audubon quail

Coal miners have their canaries; we have colinus virginiánus, the bobwhite quail. Like the canary that goes silent as the oxygen levels in a mine drop, so too has the quail gone silent in large swaths of the South.

The decline of Gentleman Bob has been attributed to any number of factors. Wildlife biologists blame the loss and destruction of favorable habitat. Some point to diseases and parasites as the true ravagers of the quail. Myself, I lay the blame at a number of doors. The small farms with their hedgerows and weedy edges, where people, crops, and quail thrived have gone missing. As these habitats began to disappear, wildlife agencies began a curious love affair with such varmints as hawks, coyotes and wolves. The decline of trapping among the younger generation after the 1960s may have been celebrated heartily in many a fox den, PETA den, and raccoon nest, but not so much by Gentleman Bob who now had more worries to add to his list. Loss of habitat, the ever expanding suburban savannah and its 1” putting green lawns, and game laws that favored predators over prey have left Gentlemen Bob in a bad way.

Well, too bad for Gentlemen Bob you might say, and if you are truly enlightened you might also think too bad for the men and women who hunt quail and the dogs they follow in the field. But what exactly, you might ask, has this to with the state of things in Dixie? Well, much dear reader.

You see, Gentlemen Bob thrives where country people thrive. By thrive I do not mean $40,000 pick-up trucks that haul one person and some air in the back. Nor do I mean satellite TV, vacations to Maui, or a lifetime supply of Doritos and Viagra. I do mean the ownership and good stewardship of land in such a fashion as to provide a sufficiency for the people who derive their livelihood from it, and a surplus to aid posterity and the less fortunate. I also mean the fostering of independence over false security, charity over materialism, stewardship over exploitation.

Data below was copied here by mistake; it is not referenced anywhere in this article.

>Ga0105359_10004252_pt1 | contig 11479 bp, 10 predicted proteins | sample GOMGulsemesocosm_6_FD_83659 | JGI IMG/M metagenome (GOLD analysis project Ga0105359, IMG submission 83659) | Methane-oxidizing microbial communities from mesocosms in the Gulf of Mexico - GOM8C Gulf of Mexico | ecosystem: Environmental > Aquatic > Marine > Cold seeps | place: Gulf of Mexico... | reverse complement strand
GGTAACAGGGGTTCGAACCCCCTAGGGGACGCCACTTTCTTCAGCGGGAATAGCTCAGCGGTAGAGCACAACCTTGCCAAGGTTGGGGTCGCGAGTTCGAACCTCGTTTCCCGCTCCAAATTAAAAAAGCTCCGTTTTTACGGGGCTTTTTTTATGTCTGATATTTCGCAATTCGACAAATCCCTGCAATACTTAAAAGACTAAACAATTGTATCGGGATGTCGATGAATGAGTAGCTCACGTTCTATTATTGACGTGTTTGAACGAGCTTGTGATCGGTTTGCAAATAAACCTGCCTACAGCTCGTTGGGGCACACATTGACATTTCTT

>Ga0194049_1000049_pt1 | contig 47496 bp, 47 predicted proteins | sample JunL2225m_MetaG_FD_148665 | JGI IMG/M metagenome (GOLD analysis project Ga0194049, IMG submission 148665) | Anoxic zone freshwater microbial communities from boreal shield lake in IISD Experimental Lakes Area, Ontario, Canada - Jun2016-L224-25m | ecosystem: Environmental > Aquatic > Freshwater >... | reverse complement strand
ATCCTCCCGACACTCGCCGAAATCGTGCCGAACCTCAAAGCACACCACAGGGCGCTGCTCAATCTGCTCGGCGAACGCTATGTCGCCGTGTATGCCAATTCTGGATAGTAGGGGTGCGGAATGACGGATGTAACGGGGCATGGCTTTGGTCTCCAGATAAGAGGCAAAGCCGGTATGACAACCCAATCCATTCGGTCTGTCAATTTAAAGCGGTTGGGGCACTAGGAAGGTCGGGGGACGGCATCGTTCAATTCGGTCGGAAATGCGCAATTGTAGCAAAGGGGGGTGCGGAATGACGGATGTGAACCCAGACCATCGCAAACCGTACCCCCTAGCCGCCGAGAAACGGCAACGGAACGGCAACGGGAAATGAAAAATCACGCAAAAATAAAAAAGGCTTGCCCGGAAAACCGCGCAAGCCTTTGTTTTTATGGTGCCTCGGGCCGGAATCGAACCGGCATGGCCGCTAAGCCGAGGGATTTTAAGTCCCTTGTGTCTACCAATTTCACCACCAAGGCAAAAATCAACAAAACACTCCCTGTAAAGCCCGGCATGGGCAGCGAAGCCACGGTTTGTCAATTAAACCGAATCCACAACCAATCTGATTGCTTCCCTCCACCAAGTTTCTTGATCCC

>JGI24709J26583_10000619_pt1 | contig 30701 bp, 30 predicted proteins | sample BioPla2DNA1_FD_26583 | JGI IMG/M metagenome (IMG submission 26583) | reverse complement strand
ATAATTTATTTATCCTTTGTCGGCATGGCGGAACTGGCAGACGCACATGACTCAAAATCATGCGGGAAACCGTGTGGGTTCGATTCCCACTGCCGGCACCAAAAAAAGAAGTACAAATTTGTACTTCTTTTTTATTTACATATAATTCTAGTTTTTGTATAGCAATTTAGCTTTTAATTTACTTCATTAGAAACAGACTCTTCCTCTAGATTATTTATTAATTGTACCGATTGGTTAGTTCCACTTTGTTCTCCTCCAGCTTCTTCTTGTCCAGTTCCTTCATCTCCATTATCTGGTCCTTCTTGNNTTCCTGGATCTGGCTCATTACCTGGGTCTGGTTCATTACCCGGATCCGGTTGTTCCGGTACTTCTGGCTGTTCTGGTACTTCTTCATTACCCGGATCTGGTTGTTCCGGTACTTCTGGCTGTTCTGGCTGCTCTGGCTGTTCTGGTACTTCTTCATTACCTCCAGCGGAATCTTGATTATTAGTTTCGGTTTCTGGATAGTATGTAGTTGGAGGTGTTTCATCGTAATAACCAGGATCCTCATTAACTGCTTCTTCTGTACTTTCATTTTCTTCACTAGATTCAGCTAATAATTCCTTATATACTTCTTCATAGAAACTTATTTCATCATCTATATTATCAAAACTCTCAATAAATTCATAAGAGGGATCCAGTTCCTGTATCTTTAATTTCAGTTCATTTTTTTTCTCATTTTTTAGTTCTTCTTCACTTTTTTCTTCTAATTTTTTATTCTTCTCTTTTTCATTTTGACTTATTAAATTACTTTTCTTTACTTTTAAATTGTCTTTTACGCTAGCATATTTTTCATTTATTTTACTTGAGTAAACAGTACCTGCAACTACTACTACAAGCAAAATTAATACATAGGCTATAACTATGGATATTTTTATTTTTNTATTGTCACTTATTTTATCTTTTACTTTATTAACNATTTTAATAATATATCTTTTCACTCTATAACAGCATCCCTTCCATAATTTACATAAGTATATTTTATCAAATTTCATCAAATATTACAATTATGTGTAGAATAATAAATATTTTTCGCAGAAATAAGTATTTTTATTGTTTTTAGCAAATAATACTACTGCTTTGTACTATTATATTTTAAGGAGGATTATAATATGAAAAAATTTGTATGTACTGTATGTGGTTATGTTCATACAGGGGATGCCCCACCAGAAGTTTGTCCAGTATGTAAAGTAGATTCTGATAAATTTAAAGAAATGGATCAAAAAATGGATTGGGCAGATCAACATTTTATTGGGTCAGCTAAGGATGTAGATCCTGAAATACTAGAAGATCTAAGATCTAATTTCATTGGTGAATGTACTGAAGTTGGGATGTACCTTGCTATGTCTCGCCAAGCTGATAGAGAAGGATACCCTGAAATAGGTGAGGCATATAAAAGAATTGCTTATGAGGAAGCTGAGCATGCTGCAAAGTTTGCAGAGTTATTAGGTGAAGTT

Since the end of the Late Unpleasantness, the farmer in the South, and his brethren elsewhere have struggled with the prevailing trends in finance, demographics, and politics that have subordinated his avocation to the mores and methods of finance, industry, and biotechnology. Truth be told, the farmer has also to struggle with his own concupiscence, as do we all, the attractions of greed, lust, and ambition, even as these vices are dignified as virtues in our progressive and enlightened culture.

The destruction of the family farm was given a major boost by the Republican party during the administration of Richard M. Nixon. Nixon’s Secretary of Agriculture, Earl Butz (in some quarters pronounced “Butt-Head”) told farmers to “get big or get out.” In Butz’s wise view, federal subsidies to American family farmers encouraged inefficient production and created a moral hazard that could best be rectified by diverting these subsidies to Archer Daniel Midlands, Purina, Monsanto, and an assortment of large factory farm operations. Heaven forbid that we might do away with the subsidies all together and find better ways to farm. All of the above corporations, of course, have been bearers of nothing but virtue, light and goodness, or so say their public relations offices.

So family farms grew to be few in number, the hedgerows were destroyed, topsoil eroded, and gone too are all but the last remnants of the self-sufficient, independent citizenry that once flourished upon the country’s agriculture. Of course, the republican society that once flourished on the foundation on widely distributed property with its hallmarks of civility, manners, and hospitality has all but vanished as well. And Gentleman Bob is rarely heard in his former haunts on a June morning.

John Devanny

John Devanny holds a Ph.D. in American History from the University of South Carolina. Dr. Devanny resides in Front Royal, Virginia, where he writes, tends garden, and occasionally escapes to bird hunt or fly fish..

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